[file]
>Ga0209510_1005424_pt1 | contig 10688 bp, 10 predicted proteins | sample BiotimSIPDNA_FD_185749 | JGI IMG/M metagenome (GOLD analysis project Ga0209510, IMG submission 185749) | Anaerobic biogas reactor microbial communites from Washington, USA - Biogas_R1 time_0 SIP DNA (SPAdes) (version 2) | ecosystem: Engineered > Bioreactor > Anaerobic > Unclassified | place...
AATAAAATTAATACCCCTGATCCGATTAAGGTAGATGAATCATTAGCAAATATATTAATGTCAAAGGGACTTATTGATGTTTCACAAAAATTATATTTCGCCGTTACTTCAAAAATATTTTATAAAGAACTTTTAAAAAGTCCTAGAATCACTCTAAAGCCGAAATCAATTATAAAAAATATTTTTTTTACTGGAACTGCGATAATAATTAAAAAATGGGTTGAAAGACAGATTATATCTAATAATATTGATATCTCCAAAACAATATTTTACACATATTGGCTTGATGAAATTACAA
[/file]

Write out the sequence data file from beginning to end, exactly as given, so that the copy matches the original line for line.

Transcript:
>Ga0209510_1005424_pt1 | contig 10688 bp, 10 predicted proteins | sample BiotimSIPDNA_FD_185749 | JGI IMG/M metagenome (GOLD analysis project Ga0209510, IMG submission 185749) | Anaerobic biogas reactor microbial communites from Washington, USA - Biogas_R1 time_0 SIP DNA (SPAdes) (version 2) | ecosystem: Engineered > Bioreactor > Anaerobic > Unclassified | place...
AATAAAATTAATACCCCTGATCCGATTAAGGTAGATGAATCATTAGCAAATATATTAATGTCAAAGGGACTTATTGATGTTTCACAAAAATTATATTTCGCCGTTACTTCAAAAATATTTTATAAAGAACTTTTAAAAAGTCCTAGAATCACTCTAAAGCCGAAATCAATTATAAAAAATATTTTTTTTACTGGAACTGCGATAATAATTAAAAAATGGGTTGAAAGACAGATTATATCTAATAATATTGATATCTCCAAAACAATATTTTACACATATTGGCTTGATGAAATTACAA